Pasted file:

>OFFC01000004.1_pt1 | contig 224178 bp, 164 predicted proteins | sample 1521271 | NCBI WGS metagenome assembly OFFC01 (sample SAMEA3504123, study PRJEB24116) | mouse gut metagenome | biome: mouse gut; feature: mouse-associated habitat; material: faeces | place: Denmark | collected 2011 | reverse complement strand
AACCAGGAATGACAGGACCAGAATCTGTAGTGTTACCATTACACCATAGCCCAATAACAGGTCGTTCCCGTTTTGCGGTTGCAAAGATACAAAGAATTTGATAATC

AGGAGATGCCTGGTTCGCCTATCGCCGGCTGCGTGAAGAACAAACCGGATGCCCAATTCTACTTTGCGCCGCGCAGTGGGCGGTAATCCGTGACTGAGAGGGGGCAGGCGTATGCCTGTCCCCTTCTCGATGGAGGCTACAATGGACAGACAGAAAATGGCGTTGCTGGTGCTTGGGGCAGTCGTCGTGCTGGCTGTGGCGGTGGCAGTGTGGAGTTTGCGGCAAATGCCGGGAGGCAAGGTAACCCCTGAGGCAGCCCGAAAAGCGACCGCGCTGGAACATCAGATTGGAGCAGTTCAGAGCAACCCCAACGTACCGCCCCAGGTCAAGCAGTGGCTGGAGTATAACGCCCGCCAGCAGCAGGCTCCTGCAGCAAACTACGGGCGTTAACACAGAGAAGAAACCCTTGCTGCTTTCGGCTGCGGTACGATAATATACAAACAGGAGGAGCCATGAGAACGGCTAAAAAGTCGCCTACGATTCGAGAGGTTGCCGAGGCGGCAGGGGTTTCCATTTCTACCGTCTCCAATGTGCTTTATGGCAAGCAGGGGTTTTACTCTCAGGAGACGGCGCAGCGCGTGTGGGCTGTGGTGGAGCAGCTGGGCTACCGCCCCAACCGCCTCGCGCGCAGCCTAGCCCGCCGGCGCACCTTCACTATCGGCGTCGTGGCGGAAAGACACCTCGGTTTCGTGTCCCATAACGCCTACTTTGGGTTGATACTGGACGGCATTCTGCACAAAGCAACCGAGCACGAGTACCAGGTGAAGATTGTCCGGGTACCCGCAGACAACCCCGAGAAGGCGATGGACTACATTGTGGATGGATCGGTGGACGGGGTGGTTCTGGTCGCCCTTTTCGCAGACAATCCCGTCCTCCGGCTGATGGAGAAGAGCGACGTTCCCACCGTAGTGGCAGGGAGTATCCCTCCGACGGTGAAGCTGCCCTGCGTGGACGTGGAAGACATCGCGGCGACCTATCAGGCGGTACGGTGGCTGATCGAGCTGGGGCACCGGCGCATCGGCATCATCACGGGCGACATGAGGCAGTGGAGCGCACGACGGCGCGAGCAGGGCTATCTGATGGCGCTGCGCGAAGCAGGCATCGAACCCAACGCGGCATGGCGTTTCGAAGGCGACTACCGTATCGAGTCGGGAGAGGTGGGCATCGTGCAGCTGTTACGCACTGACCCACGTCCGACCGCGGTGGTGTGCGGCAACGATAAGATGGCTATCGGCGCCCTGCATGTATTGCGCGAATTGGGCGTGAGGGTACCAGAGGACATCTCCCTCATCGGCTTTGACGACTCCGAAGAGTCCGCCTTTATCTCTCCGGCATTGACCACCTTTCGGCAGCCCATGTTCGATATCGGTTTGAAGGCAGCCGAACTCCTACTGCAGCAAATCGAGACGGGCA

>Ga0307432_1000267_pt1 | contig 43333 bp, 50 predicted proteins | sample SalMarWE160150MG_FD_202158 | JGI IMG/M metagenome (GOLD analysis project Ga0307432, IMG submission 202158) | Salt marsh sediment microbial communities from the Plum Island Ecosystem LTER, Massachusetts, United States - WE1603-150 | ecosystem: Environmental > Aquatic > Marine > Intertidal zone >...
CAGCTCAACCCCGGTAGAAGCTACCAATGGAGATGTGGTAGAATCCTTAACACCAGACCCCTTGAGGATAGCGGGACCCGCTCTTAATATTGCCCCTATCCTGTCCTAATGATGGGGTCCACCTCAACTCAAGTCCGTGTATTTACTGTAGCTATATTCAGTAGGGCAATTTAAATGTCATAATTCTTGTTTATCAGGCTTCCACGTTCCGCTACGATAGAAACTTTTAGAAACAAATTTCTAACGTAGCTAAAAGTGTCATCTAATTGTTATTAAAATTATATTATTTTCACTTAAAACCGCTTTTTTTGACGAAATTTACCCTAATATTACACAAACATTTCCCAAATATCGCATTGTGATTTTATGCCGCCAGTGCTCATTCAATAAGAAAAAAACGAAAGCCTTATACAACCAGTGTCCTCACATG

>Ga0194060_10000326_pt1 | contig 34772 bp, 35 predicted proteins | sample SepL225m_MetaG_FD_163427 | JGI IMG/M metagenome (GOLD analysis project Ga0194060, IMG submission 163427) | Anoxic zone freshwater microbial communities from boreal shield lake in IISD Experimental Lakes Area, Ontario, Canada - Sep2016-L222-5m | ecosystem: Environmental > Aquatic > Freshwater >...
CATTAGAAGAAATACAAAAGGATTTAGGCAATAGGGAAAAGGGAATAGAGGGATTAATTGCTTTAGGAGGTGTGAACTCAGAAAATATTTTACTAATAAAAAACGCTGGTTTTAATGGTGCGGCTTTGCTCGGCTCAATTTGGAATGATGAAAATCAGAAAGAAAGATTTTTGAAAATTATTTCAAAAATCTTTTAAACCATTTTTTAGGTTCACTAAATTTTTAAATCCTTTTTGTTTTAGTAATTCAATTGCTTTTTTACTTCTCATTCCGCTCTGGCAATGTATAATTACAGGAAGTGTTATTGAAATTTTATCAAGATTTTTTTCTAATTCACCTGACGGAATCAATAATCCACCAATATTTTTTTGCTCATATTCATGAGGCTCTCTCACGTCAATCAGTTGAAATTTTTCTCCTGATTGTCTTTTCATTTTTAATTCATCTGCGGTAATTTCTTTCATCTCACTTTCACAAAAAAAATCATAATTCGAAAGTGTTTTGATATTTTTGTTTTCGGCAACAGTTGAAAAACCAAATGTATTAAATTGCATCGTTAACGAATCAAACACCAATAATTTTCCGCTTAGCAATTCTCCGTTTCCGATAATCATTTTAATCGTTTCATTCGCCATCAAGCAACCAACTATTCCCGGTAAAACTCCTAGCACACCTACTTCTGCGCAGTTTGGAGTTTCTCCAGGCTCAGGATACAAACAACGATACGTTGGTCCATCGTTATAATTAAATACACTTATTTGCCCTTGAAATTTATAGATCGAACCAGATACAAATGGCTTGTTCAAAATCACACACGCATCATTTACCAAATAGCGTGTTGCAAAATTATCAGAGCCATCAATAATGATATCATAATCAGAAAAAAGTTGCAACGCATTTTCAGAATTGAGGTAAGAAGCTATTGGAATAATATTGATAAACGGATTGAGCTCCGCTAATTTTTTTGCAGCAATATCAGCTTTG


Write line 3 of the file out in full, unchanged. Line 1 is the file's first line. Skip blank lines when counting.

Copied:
AGGAGATGCCTGGTTCGCCTATCGCCGGCTGCGTGAAGAACAAACCGGATGCCCAATTCTACTTTGCGCCGCGCAGTGGGCGGTAATCCGTGACTGAGAGGGGGCAGGCGTATGCCTGTCCCCTTCTCGATGGAGGCTACAATGGACAGACAGAAAATGGCGTTGCTGGTGCTTGGGGCAGTCGTCGTGCTGGCTGTGGCGGTGGCAGTGTGGAGTTTGCGGCAAATGCCGGGAGGCAAGGTAACCCCTGAGGCAGCCCGAAAAGCGACCGCGCTGGAACATCAGATTGGAGCAGTTCAGAGCAACCCCAACGTACCGCCCCAGGTCAAGCAGTGGCTGGAGTATAACGCCCGCCAGCAGCAGGCTCCTGCAGCAAACTACGGGCGTTAACACAGAGAAGAAACCCTTGCTGCTTTCGGCTGCGGTACGATAATATACAAACAGGAGGAGCCATGAGAACGGCTAAAAAGTCGCCTACGATTCGAGAGGTTGCCGAGGCGGCAGGGGTTTCCATTTCTACCGTCTCCAATGTGCTTTATGGCAAGCAGGGGTTTTACTCTCAGGAGACGGCGCAGCGCGTGTGGGCTGTGGTGGAGCAGCTGGGCTACCGCCCCAACCGCCTCGCGCGCAGCCTAGCCCGCCGGCGCACCTTCACTATCGGCGTCGTGGCGGAAAGACACCTCGGTTTCGTGTCCCATAACGCCTACTTTGGGTTGATACTGGACGGCATTCTGCACAAAGCAACCGAGCACGAGTACCAGGTGAAGATTGTCCGGGTACCCGCAGACAACCCCGAGAAGGCGATGGACTACATTGTGGATGGATCGGTGGACGGGGTGGTTCTGGTCGCCCTTTTCGCAGACAATCCCGTCCTCCGGCTGATGGAGAAGAGCGACGTTCCCACCGTAGTGGCAGGGAGTATCCCTCCGACGGTGAAGCTGCCCTGCGTGGACGTGGAAGACATCGCGGCGACCTATCAGGCGGTACGGTGGCTGATCGAGCTGGGGCACCGGCGCATCGGCATCATCACGGGCGACATGAGGCAGTGGAGCGCACGACGGCGCGAGCAGGGCTATCTGATGGCGCTGCGCGAAGCAGGCATCGAACCCAACGCGGCATGGCGTTTCGAAGGCGACTACCGTATCGAGTCGGGAGAGGTGGGCATCGTGCAGCTGTTACGCACTGACCCACGTCCGACCGCGGTGGTGTGCGGCAACGATAAGATGGCTATCGGCGCCCTGCATGTATTGCGCGAATTGGGCGTGAGGGTACCAGAGGACATCTCCCTCATCGGCTTTGACGACTCCGAAGAGTCCGCCTTTATCTCTCCGGCATTGACCACCTTTCGGCAGCCCATGTTCGATATCGGTTTGAAGGCAGCCGAACTCCTACTGCAGCAAATCGAGACGGGCA